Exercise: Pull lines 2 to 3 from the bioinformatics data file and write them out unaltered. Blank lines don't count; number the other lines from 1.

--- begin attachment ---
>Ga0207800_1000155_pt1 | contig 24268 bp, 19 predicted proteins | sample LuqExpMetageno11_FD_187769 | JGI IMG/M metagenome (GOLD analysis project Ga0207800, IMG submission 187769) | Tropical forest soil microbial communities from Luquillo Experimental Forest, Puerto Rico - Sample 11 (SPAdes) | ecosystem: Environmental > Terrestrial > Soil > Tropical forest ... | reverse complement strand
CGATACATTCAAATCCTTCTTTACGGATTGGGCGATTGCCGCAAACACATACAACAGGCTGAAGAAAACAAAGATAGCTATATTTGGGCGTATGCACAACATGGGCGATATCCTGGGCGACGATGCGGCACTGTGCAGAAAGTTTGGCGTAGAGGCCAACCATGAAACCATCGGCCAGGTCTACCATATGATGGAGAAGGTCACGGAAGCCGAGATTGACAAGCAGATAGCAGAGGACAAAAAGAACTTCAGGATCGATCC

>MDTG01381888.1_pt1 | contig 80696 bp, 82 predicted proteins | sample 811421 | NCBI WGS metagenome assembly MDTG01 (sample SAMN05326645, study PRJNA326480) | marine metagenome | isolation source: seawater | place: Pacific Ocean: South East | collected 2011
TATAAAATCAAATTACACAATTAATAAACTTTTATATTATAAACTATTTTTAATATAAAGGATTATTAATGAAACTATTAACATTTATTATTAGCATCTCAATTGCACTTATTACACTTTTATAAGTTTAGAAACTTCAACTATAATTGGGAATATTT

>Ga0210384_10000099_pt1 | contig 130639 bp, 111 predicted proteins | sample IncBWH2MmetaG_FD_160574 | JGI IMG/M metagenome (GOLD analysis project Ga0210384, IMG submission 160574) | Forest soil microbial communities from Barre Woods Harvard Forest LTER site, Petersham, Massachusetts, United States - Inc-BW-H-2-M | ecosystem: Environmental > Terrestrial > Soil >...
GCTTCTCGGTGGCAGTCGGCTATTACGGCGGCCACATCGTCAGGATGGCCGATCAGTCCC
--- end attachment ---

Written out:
CGATACATTCAAATCCTTCTTTACGGATTGGGCGATTGCCGCAAACACATACAACAGGCTGAAGAAAACAAAGATAGCTATATTTGGGCGTATGCACAACATGGGCGATATCCTGGGCGACGATGCGGCACTGTGCAGAAAGTTTGGCGTAGAGGCCAACCATGAAACCATCGGCCAGGTCTACCATATGATGGAGAAGGTCACGGAAGCCGAGATTGACAAGCAGATAGCAGAGGACAAAAAGAACTTCAGGATCGATCC

>MDTG01381888.1_pt1 | contig 80696 bp, 82 predicted proteins | sample 811421 | NCBI WGS metagenome assembly MDTG01 (sample SAMN05326645, study PRJNA326480) | marine metagenome | isolation source: seawater | place: Pacific Ocean: South East | collected 2011